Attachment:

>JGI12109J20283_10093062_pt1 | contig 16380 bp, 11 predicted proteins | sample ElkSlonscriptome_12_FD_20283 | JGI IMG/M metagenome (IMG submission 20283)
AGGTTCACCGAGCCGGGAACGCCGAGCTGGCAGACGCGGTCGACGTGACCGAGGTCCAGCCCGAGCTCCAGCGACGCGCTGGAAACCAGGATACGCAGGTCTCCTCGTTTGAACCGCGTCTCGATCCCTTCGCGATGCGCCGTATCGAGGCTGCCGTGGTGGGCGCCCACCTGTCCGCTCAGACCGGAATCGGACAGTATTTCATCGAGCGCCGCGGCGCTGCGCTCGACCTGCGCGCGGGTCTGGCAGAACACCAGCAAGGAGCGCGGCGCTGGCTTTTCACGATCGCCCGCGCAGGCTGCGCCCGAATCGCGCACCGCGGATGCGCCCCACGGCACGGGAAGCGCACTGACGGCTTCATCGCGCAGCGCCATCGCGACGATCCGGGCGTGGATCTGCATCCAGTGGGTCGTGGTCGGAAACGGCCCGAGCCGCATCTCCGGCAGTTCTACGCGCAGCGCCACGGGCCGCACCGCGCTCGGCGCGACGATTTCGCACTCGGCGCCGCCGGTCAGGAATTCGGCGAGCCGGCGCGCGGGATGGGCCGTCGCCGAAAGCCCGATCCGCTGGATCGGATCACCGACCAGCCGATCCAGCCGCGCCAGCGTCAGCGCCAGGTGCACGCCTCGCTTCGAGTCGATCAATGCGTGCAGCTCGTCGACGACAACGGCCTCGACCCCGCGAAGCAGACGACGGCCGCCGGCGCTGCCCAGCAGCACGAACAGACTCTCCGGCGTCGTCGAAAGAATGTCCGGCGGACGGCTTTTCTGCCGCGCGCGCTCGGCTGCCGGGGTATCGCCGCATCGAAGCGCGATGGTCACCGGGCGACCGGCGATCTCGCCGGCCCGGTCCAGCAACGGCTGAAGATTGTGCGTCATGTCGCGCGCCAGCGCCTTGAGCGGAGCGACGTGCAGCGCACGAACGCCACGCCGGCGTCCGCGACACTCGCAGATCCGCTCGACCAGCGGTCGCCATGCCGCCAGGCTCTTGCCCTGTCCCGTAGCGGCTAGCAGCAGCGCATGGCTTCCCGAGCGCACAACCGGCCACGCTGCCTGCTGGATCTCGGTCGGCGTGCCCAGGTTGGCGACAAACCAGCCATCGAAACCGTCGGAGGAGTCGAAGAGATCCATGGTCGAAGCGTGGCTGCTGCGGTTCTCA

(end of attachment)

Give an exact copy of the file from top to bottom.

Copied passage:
>JGI12109J20283_10093062_pt1 | contig 16380 bp, 11 predicted proteins | sample ElkSlonscriptome_12_FD_20283 | JGI IMG/M metagenome (IMG submission 20283)
AGGTTCACCGAGCCGGGAACGCCGAGCTGGCAGACGCGGTCGACGTGACCGAGGTCCAGCCCGAGCTCCAGCGACGCGCTGGAAACCAGGATACGCAGGTCTCCTCGTTTGAACCGCGTCTCGATCCCTTCGCGATGCGCCGTATCGAGGCTGCCGTGGTGGGCGCCCACCTGTCCGCTCAGACCGGAATCGGACAGTATTTCATCGAGCGCCGCGGCGCTGCGCTCGACCTGCGCGCGGGTCTGGCAGAACACCAGCAAGGAGCGCGGCGCTGGCTTTTCACGATCGCCCGCGCAGGCTGCGCCCGAATCGCGCACCGCGGATGCGCCCCACGGCACGGGAAGCGCACTGACGGCTTCATCGCGCAGCGCCATCGCGACGATCCGGGCGTGGATCTGCATCCAGTGGGTCGTGGTCGGAAACGGCCCGAGCCGCATCTCCGGCAGTTCTACGCGCAGCGCCACGGGCCGCACCGCGCTCGGCGCGACGATTTCGCACTCGGCGCCGCCGGTCAGGAATTCGGCGAGCCGGCGCGCGGGATGGGCCGTCGCCGAAAGCCCGATCCGCTGGATCGGATCACCGACCAGCCGATCCAGCCGCGCCAGCGTCAGCGCCAGGTGCACGCCTCGCTTCGAGTCGATCAATGCGTGCAGCTCGTCGACGACAACGGCCTCGACCCCGCGAAGCAGACGACGGCCGCCGGCGCTGCCCAGCAGCACGAACAGACTCTCCGGCGTCGTCGAAAGAATGTCCGGCGGACGGCTTTTCTGCCGCGCGCGCTCGGCTGCCGGGGTATCGCCGCATCGAAGCGCGATGGTCACCGGGCGACCGGCGATCTCGCCGGCCCGGTCCAGCAACGGCTGAAGATTGTGCGTCATGTCGCGCGCCAGCGCCTTGAGCGGAGCGACGTGCAGCGCACGAACGCCACGCCGGCGTCCGCGACACTCGCAGATCCGCTCGACCAGCGGTCGCCATGCCGCCAGGCTCTTGCCCTGTCCCGTAGCGGCTAGCAGCAGCGCATGGCTTCCCGAGCGCACAACCGGCCACGCTGCCTGCTGGATCTCGGTCGGCGTGCCCAGGTTGGCGACAAACCAGCCATCGAAACCGTCGGAGGAGTCGAAGAGATCCATGGTCGAAGCGTGGCTGCTGCGGTTCTCA